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Publication numberUS4409039 A
Publication typeGrant
Application numberUS 06/244,909
Publication dateOct 11, 1983
Filing dateMar 18, 1981
Priority dateMar 21, 1980
Fee statusLapsed
Also published asDE3164047D1, EP0036790A1, EP0036790B1
Publication number06244909, 244909, US 4409039 A, US 4409039A, US-A-4409039, US4409039 A, US4409039A
InventorsJean P. Lepesant, Georges Tantot
Original AssigneeSociete Imaje
Export CitationBiBTeX, EndNote, RefMan
External Links: USPTO, USPTO Assignment, Espacenet
High stability printing liquid, intended more particularly for printing by ink jet
US 4409039 A
Abstract
The invention relates to a high stability printing liquid, intended more particularly for printing by ink jet.
The ink is in the state of a micro-emulsion formed by a dispersing phase containing a group of inter-compatible constituents and a dispersed phase containing a second group of inter-compatible constituents, the constituents of the first and second groups being incompatible with one another. These two phases are separated by an interfacial liquid containing surfactant molecules in such a way that the dispersed phase is in the form of globules of 500 to 1000 Angstrom.
The invention is more particularly applicable to printing by ink jet.
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Claims(24)
What is claimed is:
1. A printing liquid useful in jet ink printing processes which require inks which are macroscopically homogeneous and stable over long periods of time, comprising:
a liquid having the structure of a microemulsion comprising a dispersing phase and a dispersed phase, said phases being separated from one another by an interfacial film which isolates the constituents of the two phases in such a way that any danger of flocculation is avoided.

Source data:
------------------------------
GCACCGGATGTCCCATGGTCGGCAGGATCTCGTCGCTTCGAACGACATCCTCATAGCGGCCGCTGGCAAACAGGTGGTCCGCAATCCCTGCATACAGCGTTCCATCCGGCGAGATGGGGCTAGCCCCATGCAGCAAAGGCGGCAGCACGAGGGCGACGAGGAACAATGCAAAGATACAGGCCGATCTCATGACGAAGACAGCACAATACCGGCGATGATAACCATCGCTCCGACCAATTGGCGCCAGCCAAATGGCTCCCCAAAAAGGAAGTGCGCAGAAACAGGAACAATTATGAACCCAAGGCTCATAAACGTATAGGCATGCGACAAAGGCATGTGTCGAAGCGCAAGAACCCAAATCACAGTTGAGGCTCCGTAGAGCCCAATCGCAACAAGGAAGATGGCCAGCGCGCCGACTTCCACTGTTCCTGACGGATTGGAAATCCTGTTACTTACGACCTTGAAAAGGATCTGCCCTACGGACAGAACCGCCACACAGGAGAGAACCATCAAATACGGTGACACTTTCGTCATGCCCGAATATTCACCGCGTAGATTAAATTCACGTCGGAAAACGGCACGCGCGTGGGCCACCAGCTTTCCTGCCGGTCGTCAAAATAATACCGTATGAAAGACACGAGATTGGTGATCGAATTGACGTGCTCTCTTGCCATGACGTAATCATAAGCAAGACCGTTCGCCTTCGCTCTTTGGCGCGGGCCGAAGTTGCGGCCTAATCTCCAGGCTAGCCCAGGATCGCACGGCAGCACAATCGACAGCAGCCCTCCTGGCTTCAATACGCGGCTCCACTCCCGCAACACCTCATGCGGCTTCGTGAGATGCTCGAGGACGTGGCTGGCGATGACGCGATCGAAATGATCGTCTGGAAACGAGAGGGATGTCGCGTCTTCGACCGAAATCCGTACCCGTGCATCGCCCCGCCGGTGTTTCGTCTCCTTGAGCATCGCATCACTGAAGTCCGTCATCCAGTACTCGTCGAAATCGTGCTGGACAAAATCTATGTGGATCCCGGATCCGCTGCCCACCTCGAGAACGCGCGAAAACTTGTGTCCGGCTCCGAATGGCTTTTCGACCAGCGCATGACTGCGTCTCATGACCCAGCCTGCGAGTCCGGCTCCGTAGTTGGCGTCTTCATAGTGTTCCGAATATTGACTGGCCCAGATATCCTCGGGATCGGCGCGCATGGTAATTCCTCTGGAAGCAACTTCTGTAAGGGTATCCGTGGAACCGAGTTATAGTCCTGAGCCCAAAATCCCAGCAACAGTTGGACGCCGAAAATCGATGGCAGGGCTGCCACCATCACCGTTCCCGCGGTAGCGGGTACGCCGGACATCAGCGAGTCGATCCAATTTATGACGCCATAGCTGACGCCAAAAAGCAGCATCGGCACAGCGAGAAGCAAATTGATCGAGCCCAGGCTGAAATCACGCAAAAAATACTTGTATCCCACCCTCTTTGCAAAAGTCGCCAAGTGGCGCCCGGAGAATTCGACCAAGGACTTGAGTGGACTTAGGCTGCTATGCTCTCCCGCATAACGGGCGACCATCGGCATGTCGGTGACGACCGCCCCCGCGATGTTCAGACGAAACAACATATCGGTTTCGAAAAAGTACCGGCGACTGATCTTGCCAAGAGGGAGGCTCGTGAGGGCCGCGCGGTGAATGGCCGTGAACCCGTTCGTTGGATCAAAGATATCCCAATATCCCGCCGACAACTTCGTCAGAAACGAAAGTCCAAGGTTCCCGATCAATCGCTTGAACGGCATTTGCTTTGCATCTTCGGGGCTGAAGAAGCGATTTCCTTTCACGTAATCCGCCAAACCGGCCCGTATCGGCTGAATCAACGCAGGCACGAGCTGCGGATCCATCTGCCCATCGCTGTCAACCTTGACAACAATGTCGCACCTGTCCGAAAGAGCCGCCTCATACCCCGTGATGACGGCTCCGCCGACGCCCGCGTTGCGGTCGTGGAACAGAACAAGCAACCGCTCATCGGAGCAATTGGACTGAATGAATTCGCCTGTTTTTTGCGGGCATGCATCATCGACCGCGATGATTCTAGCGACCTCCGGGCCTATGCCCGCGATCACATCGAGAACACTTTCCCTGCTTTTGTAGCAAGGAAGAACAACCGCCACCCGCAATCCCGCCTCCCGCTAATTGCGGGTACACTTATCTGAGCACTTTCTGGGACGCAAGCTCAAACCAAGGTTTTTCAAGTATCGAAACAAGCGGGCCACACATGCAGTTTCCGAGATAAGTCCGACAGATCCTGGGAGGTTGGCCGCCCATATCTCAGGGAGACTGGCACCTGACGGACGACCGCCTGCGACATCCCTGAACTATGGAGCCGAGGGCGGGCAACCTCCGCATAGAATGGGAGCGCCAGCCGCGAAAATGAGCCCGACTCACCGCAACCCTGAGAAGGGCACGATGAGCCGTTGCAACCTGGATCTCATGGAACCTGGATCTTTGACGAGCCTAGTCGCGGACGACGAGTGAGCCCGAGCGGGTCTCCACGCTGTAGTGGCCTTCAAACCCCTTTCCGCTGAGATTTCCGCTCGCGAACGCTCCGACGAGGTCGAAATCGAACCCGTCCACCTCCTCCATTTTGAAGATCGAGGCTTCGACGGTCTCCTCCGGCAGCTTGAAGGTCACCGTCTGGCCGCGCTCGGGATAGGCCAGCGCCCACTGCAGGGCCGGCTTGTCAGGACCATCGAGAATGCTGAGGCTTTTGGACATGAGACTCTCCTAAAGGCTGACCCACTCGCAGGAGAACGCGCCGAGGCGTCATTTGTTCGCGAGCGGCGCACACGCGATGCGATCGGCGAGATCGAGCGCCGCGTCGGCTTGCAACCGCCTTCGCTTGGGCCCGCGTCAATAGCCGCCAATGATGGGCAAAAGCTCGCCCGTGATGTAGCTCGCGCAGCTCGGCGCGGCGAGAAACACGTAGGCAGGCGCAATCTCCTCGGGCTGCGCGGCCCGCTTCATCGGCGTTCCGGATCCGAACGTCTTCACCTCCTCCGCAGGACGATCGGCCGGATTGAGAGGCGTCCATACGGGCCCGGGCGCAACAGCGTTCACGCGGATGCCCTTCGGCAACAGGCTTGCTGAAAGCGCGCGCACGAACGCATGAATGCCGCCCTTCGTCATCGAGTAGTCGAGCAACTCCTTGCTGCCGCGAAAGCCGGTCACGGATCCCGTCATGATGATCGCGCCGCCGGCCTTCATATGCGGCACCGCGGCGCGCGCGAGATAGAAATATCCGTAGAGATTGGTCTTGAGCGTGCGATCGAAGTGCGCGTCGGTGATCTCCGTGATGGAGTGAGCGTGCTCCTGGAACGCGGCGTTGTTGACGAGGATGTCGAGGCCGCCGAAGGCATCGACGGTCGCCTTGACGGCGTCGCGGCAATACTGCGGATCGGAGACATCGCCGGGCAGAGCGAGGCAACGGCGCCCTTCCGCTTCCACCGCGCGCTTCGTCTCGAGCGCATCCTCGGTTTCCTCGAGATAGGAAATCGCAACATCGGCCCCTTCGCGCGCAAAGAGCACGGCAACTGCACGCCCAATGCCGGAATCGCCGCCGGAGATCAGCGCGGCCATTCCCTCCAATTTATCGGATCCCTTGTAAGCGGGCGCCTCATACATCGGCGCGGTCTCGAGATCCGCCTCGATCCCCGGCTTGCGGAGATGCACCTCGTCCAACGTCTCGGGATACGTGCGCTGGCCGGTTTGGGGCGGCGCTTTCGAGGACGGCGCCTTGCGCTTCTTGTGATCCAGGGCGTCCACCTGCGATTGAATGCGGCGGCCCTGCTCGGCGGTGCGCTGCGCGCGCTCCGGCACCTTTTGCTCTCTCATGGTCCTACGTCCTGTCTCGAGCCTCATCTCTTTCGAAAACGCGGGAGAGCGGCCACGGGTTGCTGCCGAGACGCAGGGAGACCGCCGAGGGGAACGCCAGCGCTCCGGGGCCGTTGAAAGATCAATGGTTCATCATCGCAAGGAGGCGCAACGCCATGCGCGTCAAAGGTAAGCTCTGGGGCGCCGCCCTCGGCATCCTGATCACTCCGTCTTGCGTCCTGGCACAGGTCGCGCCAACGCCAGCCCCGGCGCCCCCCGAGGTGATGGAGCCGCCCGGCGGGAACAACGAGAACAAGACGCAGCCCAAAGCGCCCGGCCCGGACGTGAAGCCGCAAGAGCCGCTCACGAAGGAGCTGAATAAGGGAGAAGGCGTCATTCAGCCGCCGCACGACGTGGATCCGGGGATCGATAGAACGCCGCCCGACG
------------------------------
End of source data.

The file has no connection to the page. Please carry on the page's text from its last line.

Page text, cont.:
2. The printing liquid according to claim 1, wherein the dispersed phase is in the form of globules of dimensions between 500 and 1000 Angstrom.
3. The printing liquid according to claim 1 or 2, wherein the dispersing phase is constituted by a first group of inter-compatible components and the dispersed phase is constituted by a second group of inter-compatible components, whilst the first and second group of constituents are not inter-compatible.
4. The printing liquid according to claim 1, wherein the interfacial film contains anionic or cationic surfactant molecules.
5. The printing liquid according to claim 1, wherein the interfacial film contains nonionic surfactant molecules.
6. The printing liquid according to claim 3, wherein the first group of inter-compatible constituents contains a polar solvent.
7. The printing liquid according to claim 6, wherein this polar solvent is water.
8. The printing liquid according to claim 3, wherein the second group of constituents comprises a volatile organic solvent which is incompatible with the polar solvent and a dye which is soluble in said organic solvent.
9. The printing liquid according to claims 7 or 8, wherein the electrolyte is dimethylammonium chloride.
10. The printing liquid according to claim 8, wherein the electrolyte is a sodium or ammonium acetate.
11. The printing liquid according to claim 8, wherein the volatile organic solvent is a light aliphatic ketone.
12. The printing liquid according to claim 11, wherein this ketone is methyl ethyl ketone.
13. The printing liquid according to claim 11, wherein this ketone is methyl isobutyl ketone.
14. The printing liquid according to claim 11, wherein this ketone is cyclohexanone.
15. The printing liquid according to claim 8, wherein the dye is a chrome complex azo dye.
16. The printing liquid according to claim 4, wherein the interfacial film is constituted by sodium dodecyl sulphate.
17. The printing liquid according to claim 5, wherein the interfacial film is an ethoxylated nonyl phenol.
18. The printing liquid according to claim 4, which has a macroscopically high electrical conductivity.
19. The printing liquid according to claim 6 or 7, wherein said ink further comprises an electrolyte.
20. The printing liquid according to claim 7, wherein said liquid nominally contains a weight proportion of 45% water, 5.8% sodium dodecylsulfate, 35.4% methylethylketone and 13.8% of a black dye, whereby said proportions can vary by 10% from the nominal values.
21. The printing liquid according to claim 7, wherein said liquid nominally contains a weight proportion of 43.5% water, 39.3% methylethylketone, 5.8% sodium dodecylsulfate, 1.0% dimethylammonium chloride and 10.4% black dye, said proportions being able to vary by 10% from their nominal values.
22. The printing liquid according to claim 7, wherein said liquid nominally contains a weight proportion of 63.1% water, 25.4% methylisobutylketone, 6.3% ethoxylated nonyl phenol and 5.2% black dye, said proportions being variable by 10% from the nominal values.